The series is brought to you by members of Oxford's two orienteering clubs:

Thames Valley OC

Oxford University OC

About Street-O


Street-O is urban orienteering, in what is called a “score” format. Each competitor starts individually and is given a special map showing the local road and path network. A number of control sites are marked on the map, each of which is allocated a certain number of points. The challenge is to score the highest number of points from visiting these sites within the time limit of 60 minutes – but beware, if you come back late you will be punished by being docked points!

Example street-o map

Street-O maps look rather like this

On the map above, the start and finish is at the purple triangle on the left hand side. From here you could get to number 3 easily (head along the road to the north-east, turn right at the crossroads and then left on a path to the control) or to number 1 with a bit more thought (head the other way, turn left until reaching the main road, then decide whether to follow the road network to the right or the path to the left, etc.). Once you’ve got the hang of the map, the next skill to learn is planning your route to get the most points possible within the time available.

[as an aside, the map above is not from a real event but was created quickly using Ollie O’Brien’s impressive OpenOrienteeringMap to use as an example.]

Why Oxford?

Street events have been around in some form for many years. However, there has recently been a significant increase in the number of high profile urban orienteering events (including the Oxford City Race) which has highlighted the potential of built-up areas for a sport that was first developed in the forests of Scandinavia. There are also major logistical advantages of using urban areas, particularly for mid-week evening events: they are where people live, they are easy to get to by public transport, they are lit up at night and they have enough intrinsic detail to avoid the need to place markers specifically for an event.

Experience elsewhere in the country (in particular by SLOW in London) has shown that a regular series of events can attract a sustainable group of regular competitors, providing mid-week training and competition for committed orienteers and an introduction to the sport for others. Oxford has a sizeable population of orienteers, has a variety of street patterns with generally low traffic speeds, and is a large enough city to support many events without too much overlap. Street events have also been identified in the development plan of our local open club, TVOC, as a potential initiative to bring more people into orienteering.

If you live or work in Oxford or the surrounding area, please come along to some of the events and help make them a success. If you’ve never tried orienteering before come and have a go, if you’re a regular treat it as a training event, or if you’re ultra-competitive go for the series win!

How do the events work?

The start and finish locations for the events are chosen to provide the opportunity to socialise afterwards, so for example may be the organiser’s home, or a pub. Start times will usually be between 7pm and 8pm, though it is often possible to start earlier than this and anyone arriving late can normally be accommodated as well. In 2011/12 the events will alternate between Tuesday and Wednesday evenings, towards the end of the month, from September to April.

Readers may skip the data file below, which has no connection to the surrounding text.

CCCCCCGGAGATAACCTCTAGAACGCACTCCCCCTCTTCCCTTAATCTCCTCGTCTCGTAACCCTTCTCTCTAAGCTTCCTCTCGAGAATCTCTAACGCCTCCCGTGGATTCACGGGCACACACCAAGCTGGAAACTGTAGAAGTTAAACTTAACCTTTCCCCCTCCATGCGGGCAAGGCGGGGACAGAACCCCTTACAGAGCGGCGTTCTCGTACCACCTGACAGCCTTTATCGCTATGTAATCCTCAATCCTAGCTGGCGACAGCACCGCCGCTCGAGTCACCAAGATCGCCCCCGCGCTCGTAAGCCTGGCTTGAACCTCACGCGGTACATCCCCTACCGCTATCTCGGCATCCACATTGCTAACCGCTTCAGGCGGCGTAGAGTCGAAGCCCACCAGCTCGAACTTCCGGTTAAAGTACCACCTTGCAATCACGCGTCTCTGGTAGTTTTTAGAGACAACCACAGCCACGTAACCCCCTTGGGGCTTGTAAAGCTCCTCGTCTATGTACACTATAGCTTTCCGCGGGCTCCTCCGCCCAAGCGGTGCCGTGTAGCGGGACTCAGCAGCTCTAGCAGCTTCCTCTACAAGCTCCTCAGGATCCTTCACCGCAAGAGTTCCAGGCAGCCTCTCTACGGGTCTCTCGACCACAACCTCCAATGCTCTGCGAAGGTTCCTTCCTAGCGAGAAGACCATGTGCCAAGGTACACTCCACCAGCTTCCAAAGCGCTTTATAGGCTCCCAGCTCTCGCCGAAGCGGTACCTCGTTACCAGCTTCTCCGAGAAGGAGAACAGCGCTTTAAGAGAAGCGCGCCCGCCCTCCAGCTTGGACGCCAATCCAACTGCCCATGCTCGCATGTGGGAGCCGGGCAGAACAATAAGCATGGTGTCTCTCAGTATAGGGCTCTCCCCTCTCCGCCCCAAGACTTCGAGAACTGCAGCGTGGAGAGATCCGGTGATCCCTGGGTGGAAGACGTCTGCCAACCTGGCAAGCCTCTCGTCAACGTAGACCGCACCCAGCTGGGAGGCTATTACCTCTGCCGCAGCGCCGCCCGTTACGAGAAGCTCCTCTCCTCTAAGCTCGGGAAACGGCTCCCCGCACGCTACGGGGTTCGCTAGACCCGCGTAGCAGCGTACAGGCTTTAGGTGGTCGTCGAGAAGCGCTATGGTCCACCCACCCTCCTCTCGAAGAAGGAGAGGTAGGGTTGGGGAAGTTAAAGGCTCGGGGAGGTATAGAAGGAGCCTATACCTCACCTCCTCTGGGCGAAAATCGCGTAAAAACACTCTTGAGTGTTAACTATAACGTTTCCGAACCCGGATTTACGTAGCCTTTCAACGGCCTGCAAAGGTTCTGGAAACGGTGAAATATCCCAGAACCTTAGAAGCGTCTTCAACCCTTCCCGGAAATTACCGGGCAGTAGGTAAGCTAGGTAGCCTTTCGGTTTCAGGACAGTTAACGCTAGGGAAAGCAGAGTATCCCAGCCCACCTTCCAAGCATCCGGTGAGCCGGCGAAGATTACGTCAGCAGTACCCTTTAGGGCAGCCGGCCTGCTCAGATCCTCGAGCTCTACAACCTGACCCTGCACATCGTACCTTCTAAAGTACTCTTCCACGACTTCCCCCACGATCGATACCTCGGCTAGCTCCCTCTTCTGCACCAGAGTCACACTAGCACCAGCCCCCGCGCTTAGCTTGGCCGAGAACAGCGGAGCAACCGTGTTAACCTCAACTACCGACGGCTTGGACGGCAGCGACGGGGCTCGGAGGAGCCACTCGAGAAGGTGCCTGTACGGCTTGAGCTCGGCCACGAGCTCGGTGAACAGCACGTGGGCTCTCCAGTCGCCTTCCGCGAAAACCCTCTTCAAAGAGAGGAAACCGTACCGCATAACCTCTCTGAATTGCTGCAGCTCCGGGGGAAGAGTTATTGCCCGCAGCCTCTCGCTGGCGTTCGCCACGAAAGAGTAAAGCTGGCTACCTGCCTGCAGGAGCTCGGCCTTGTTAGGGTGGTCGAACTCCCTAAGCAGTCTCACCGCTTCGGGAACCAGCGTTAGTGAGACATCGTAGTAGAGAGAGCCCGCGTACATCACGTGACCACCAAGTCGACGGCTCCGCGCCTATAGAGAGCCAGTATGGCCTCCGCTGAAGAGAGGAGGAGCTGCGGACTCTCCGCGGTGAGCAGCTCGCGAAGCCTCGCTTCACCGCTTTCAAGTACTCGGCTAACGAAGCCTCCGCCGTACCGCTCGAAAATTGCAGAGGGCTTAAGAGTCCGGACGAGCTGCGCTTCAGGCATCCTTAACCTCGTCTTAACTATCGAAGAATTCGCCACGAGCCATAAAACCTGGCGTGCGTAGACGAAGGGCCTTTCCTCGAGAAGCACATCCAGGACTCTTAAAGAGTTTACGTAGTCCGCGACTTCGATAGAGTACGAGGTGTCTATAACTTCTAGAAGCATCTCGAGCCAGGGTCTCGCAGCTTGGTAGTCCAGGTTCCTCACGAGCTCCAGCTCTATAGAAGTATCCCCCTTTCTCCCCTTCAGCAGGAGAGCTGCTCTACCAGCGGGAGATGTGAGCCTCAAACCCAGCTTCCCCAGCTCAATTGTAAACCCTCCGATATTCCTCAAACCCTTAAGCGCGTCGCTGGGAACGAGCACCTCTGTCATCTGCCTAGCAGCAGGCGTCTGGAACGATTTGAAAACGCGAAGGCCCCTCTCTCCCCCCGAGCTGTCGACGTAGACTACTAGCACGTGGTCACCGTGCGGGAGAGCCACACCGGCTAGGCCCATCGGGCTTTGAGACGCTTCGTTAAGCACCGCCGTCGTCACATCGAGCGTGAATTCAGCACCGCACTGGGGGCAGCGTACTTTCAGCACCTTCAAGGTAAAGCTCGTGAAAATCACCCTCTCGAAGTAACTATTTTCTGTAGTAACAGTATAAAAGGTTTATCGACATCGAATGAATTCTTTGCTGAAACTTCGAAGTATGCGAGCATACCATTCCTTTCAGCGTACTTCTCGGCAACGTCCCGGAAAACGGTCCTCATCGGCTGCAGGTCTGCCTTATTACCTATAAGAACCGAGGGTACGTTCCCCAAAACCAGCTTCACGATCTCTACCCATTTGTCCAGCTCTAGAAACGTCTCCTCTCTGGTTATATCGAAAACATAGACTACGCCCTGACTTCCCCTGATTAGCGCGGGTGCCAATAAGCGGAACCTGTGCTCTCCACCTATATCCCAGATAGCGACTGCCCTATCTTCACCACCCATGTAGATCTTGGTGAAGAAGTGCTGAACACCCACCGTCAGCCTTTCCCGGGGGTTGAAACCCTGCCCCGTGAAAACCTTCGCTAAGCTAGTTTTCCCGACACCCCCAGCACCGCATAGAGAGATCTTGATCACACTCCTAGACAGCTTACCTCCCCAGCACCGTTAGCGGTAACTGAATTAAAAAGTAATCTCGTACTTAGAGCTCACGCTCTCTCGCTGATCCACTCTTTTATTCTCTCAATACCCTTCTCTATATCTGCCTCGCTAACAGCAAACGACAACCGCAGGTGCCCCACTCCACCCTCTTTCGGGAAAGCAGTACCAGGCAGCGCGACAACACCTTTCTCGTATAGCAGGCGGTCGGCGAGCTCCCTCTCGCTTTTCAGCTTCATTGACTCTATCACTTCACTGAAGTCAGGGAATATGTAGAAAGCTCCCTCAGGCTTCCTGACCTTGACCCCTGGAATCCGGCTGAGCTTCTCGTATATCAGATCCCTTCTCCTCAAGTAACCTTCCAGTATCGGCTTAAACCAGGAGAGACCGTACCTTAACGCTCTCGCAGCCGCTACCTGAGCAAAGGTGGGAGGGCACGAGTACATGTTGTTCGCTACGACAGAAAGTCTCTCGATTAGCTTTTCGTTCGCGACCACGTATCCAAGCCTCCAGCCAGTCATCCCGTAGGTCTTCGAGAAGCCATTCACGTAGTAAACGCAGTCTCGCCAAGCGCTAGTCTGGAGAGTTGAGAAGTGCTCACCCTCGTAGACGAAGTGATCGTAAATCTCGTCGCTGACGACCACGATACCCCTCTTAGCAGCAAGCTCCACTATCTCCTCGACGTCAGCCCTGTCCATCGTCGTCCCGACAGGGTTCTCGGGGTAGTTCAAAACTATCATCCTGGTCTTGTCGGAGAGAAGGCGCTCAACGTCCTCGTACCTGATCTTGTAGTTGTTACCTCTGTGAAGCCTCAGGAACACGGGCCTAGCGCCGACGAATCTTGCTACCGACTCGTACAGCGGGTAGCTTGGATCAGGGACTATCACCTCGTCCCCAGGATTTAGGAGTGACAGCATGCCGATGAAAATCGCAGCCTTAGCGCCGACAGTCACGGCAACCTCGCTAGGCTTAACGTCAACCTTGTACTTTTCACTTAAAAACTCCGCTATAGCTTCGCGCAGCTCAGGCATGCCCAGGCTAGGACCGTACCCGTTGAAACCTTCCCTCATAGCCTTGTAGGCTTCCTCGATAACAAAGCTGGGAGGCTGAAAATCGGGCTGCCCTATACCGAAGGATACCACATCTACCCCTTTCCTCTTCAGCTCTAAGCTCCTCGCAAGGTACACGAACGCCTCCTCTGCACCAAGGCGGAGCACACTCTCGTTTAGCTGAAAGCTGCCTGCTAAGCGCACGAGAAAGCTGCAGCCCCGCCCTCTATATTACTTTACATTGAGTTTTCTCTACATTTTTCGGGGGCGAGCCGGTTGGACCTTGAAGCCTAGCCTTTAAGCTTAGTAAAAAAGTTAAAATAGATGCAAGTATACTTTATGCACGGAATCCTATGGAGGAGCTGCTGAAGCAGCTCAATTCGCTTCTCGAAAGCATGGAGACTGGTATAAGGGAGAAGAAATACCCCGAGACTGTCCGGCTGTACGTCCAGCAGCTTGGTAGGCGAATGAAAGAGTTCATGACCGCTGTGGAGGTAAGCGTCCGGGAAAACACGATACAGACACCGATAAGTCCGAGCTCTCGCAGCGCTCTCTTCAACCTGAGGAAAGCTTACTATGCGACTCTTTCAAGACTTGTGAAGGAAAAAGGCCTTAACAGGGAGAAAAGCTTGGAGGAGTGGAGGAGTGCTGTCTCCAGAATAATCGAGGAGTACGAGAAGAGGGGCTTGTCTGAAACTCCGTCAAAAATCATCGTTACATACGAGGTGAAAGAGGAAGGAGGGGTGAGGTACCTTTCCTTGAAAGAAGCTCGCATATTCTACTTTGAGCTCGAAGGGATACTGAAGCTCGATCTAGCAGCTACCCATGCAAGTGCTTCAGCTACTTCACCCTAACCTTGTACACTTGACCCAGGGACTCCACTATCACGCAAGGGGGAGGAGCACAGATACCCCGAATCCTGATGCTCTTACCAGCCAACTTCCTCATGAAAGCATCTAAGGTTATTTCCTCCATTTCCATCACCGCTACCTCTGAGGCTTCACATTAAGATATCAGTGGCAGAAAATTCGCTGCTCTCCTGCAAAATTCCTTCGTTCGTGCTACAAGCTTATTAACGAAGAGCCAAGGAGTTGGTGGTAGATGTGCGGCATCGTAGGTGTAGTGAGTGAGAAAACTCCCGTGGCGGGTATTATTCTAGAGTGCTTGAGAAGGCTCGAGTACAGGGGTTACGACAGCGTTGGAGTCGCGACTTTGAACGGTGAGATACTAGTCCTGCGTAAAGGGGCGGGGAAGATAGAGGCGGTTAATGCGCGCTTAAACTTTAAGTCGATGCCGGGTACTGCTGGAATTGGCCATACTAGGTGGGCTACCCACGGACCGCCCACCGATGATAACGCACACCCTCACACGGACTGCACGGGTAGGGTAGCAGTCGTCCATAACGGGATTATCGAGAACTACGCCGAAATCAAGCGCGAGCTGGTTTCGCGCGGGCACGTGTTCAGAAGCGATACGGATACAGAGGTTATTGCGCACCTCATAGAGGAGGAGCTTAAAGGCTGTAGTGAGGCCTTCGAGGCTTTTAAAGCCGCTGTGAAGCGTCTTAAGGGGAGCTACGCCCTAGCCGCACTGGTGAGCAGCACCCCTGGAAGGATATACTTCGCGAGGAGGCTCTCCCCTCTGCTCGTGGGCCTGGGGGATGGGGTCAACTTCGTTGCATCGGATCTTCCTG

When you’re ready to start, you will be given the map and need to start your watch because the 60 minutes is already counting down. The map tells you where the controls are, while the separate question sheet tells you the number of points for each control and the question that you’ll need to answer when you get there (for example “what is the number of the lamp post?” or “what is the name of the shop?”). Unlike conventional events, there are no control flags in street-o. You will probably want to study the map for a little while to plan your route, but once on the move you’ll need to keep your eye on the clock and make sure that you get back to the start within the hour. If you’re late you will incur time penalties that can quickly lose many of your precious points. If you have any questions before you start, the organiser will always be able to help you out.

Although street-o is a competition, an important element of the events is the opportunity to be sociable afterwards. Food and drink is usually available, provided either by the organiser or by the venue. People will start discussing their routes with each other as soon as they finish, while the last stalwarts don’t usually leave until nearly 11pm. Even if you don’t manage to get to the event in time to run, everyone is always welcome to join us for a chat.


You will need to wear suitable clothing and shoes for running – there will usually be somewhere to change if you come straight from work. Otherwise the only essential item to remember is a watch, as the events are based on a time limit! A compass is definitely not essential, though it might help you if you get totally and utterly lost. Similarly a head torch is also optional, though it can be useful – all of the control sites will be clearly illuminated by streetlights, and most streets (though not all alleyways) are lit.

There is a small entry fee for each event (£2) which goes towards map printing, governing body levies and prizes for the overall series winners. If the organiser is providing food they will ask for a contribution towards it, while if the event is based in a pub you obviously just buy your own.

Finally, please remember that you will be running across roads, even if most have a 20mph limit these days. You are responsible for crossing safely and should remember that you won’t be alone in having to wait a few seconds for traffic to pass. The events are not suitable for children under 16 (unless they run round together with a parent).